President Joe Biden on Wednesday eagerly awaited the American Rescue Plan — his sweeping $1.9 trillion coronavirus relief package — not wanting to waste any time before signing it into law.
After the bill passed the Senate last weekend, the legislation went back to the U.S. House of Representatives — a formality — for final approval.
The measure again passed the House on Wednesday, and Biden said he would sign the bill on Friday, which means that many Americans could see $1,400 stimulus checks in their bank accounts as soon as next week.
“As the president said last week, once the rescue plan is signed, we’ll be able to start getting payments out this month,” White House press secretary Jen Psaki said Wednesday.
“Treasury and IRS are working tirelessly to make that happen. They are building on lessons learned from previous rounds to increase the households that will get electronic payments, which are substantially faster than checks,” Psaki added.
Part of the urgency to sign into law the robust package is the estimated 11.4 million people who faced losing their unemployment benefits if lawmakers and the president did not act quickly.
Those unemployed are scheduled to receive their final $300 federal weekly bump on March 14.
Additionally, 4 million people in the Pandemic Unemployment Assistance and the Pandemic Emergency Unemployment Compensation were set to lose their benefits, based on data provided by The Century Foundation.
The Pandemic Unemployment Assistance counted as part of an earlier relief package.
Simultaneously, the Pandemic Emergency Unemployment Compensation provided benefits to freelancers, independent contractors, gig workers, and other nontraditional workers.
“This is the most transformational piece of legislation that I’ve seen in all my years in Congress,” said House Majority Whip James Clyburn (D-S.C.).
“Once President Biden signs the bill into law, it will immediately become the most sweeping federal recovery package in recent history,” added Senate Majority Leader Chuck Schumer (D-N.Y.).
Stimulus payments of $1,400 will go out to single tax filers making $75,000 or less. Married couples who file jointly and earn $150,000 or less will receive $2,800.
Families will also receive $1,400 per child, and adult children claimed as dependents would also receive $1,400. Unlike previous stimulus payments, single tax filers making at least $80,000 and married couples earning more than $160,000, will not receive a check.
It is also important to know that the IRS will determine eligibility based on either a 2019 or 2020 tax return. For those who have not filed their 2020 taxes, the government will use their 2019 return.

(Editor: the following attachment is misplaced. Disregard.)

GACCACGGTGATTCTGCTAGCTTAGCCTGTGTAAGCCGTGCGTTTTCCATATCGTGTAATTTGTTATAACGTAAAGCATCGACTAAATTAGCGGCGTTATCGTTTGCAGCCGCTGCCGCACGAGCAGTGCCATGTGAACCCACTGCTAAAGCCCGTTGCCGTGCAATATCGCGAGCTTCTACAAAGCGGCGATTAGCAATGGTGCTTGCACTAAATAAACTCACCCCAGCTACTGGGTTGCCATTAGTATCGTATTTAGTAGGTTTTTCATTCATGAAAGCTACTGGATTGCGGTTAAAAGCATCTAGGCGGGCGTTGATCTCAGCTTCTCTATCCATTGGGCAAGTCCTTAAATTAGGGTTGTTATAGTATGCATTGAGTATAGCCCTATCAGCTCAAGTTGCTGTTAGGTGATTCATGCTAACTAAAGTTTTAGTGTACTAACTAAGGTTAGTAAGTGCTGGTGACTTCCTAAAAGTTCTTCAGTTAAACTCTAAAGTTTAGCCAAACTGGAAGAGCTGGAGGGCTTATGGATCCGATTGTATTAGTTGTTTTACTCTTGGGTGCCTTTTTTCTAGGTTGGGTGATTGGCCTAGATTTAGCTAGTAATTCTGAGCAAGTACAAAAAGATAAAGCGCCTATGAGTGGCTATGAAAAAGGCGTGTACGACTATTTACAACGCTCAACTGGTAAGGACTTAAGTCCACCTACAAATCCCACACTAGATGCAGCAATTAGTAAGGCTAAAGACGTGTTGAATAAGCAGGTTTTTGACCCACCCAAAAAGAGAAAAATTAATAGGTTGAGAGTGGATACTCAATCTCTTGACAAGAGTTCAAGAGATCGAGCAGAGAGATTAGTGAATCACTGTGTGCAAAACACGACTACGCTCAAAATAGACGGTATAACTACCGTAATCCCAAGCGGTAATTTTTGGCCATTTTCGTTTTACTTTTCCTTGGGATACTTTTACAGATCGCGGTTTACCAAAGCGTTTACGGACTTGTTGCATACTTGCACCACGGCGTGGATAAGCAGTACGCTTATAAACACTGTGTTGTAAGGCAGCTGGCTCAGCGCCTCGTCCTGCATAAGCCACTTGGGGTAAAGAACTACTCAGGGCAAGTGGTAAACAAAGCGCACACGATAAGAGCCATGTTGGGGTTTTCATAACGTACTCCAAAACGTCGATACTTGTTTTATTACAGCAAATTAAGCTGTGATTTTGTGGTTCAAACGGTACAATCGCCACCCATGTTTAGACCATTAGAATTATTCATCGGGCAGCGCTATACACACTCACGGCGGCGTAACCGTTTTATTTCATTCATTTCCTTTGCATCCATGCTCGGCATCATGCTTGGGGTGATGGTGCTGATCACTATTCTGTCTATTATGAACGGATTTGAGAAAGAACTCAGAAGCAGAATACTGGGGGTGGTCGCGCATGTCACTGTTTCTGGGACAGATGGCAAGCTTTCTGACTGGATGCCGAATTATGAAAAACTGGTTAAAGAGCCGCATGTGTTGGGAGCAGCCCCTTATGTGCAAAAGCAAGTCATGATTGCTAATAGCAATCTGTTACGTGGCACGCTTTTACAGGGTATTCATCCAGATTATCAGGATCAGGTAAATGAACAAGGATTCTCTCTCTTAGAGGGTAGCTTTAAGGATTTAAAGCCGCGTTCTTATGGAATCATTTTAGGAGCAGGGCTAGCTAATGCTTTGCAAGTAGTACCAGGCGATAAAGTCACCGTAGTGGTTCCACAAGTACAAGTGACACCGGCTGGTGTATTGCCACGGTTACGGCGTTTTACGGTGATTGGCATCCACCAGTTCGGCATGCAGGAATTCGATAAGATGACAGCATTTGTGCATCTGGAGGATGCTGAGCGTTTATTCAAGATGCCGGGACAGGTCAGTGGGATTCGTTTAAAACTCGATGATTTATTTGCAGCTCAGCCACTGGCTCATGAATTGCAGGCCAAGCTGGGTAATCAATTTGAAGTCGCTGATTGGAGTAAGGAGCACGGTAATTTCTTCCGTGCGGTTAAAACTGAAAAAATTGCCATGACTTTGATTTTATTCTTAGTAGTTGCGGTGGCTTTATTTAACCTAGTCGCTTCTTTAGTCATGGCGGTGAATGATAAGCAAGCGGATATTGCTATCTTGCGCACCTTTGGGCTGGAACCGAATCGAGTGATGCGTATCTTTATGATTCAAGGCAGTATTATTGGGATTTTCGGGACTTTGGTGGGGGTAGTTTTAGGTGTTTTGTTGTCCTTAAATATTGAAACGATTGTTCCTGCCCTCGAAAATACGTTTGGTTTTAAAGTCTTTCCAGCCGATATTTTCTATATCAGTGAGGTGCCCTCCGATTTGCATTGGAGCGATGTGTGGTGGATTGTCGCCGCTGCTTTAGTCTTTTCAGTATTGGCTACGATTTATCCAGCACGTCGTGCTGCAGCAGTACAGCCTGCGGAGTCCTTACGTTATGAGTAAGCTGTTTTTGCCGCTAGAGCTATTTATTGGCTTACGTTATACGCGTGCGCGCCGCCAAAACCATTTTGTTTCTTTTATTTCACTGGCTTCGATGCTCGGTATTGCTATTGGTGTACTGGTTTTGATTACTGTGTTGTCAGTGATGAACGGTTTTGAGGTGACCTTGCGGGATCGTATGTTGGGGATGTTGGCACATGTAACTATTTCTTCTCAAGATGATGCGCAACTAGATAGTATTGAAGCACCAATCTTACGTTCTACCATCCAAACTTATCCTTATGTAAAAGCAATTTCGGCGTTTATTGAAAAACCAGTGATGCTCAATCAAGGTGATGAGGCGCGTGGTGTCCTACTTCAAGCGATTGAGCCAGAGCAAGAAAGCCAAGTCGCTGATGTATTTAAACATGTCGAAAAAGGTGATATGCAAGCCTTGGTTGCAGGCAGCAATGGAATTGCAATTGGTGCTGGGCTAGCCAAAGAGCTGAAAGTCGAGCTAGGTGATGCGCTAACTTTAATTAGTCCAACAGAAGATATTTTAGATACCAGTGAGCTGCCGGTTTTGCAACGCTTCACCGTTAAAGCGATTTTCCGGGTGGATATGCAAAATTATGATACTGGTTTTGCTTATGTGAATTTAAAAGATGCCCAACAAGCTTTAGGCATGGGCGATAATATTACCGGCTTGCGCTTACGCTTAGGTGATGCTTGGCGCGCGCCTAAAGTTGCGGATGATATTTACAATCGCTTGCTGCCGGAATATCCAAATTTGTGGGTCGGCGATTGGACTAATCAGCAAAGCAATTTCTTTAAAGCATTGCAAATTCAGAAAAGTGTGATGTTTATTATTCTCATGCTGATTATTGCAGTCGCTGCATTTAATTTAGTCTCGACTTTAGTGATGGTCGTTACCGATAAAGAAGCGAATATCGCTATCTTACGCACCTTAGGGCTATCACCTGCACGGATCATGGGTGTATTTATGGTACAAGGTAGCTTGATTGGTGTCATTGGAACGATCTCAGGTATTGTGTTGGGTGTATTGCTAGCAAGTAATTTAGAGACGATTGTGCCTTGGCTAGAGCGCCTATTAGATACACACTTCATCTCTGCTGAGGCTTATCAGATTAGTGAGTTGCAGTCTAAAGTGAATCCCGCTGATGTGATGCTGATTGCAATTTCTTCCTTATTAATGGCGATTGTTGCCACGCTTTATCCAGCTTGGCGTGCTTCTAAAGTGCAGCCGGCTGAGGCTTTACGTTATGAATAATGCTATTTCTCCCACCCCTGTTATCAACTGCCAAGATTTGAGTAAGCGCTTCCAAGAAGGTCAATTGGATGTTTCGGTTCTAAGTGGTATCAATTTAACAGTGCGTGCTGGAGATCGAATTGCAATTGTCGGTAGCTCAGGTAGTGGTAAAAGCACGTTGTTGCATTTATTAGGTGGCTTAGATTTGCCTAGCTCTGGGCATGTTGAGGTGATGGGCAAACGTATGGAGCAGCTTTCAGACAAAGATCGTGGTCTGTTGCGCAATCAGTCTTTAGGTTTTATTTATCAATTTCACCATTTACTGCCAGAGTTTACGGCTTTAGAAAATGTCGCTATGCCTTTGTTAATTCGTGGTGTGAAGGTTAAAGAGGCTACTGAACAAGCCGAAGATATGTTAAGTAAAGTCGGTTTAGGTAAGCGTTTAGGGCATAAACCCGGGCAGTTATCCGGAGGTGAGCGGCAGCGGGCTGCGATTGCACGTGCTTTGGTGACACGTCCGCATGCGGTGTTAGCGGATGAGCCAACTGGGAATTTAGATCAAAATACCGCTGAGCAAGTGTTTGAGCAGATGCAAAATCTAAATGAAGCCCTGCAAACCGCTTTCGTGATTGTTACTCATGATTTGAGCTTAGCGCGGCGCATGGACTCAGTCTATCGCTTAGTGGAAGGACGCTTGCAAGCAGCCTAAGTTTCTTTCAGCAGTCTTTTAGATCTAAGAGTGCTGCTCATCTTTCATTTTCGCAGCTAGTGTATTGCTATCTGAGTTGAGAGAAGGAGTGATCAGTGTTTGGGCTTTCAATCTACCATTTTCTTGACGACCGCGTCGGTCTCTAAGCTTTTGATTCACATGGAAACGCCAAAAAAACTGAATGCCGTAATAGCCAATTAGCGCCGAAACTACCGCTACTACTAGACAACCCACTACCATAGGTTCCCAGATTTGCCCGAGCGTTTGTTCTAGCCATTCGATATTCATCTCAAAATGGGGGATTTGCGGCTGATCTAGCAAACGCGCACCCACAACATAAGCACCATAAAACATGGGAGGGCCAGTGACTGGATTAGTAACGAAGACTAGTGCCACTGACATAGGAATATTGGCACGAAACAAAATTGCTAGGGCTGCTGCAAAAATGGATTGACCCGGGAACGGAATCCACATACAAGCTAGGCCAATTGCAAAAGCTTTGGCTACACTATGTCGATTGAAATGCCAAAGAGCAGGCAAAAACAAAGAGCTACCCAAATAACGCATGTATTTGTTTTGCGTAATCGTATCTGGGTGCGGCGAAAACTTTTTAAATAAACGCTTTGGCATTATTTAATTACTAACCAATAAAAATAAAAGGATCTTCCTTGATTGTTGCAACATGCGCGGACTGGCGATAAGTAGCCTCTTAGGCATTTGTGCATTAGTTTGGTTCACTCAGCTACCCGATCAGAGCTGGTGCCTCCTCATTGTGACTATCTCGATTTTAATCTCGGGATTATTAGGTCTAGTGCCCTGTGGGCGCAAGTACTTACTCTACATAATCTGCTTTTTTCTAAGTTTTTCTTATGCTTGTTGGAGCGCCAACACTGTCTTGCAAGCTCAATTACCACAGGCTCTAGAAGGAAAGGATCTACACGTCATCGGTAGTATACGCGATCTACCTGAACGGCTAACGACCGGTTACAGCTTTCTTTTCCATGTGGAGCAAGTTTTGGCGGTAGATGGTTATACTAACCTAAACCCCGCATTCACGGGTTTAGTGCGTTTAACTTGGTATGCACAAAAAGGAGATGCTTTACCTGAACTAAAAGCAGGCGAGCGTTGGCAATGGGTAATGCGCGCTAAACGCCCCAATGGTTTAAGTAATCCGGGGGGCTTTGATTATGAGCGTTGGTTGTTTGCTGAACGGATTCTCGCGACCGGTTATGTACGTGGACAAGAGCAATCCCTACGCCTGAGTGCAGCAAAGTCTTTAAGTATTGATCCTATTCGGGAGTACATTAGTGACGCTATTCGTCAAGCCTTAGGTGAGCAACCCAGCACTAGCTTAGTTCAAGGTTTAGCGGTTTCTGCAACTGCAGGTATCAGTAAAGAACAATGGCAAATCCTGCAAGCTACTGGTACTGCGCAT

Individuals who may have lost their jobs or whose incomes decreased in 2020 should file as soon as possible. Otherwise, the IRS will use their 2019 tax return.
Like the previous stimulus, recipients will not have to pay taxes on the payments.
Those who owe child support or student debt to the federal government are protected from garnishment.
However, lawmakers did not make provisions to protect anyone from garnishment who might have private debt.
The bill allows for the first $10,200 of unemployment payments tax-free, and those who receive food stamps will see a 15 percent increase in those benefits through September.
Families whose children’s schools have remained closed are also in line to receive EBT benefits through the summer.
The legislation sends $350 billion to state and local governments, including $20 billion to help low-income households cover back rent and utility bills, and $14 billion for vaccine research, development and distribution.
It also contains a provision that allows families with minor children to claim a more considerable tax credit this year.
Those who qualify would receive a child tax credit of $3,600 for each child younger than 6.
Families will also receive $3,000 for each under age 18, up from the current credit of up to $2,000 per child younger than 17.
Food stamp recipients will receive a 15 percent increase through September, and $15 billion will go to the Emergency Injury Disaster Loan Program, which provides long-term, low-interest loans from the Small Business Administration.
Severely affected small businesses with fewer than 10 workers will receive priority for some of the money. Additionally, more people will qualify for higher premium subsidies through the Affordable Care Act while $8.5 billion is earmarked for rural hospitals and health care providers.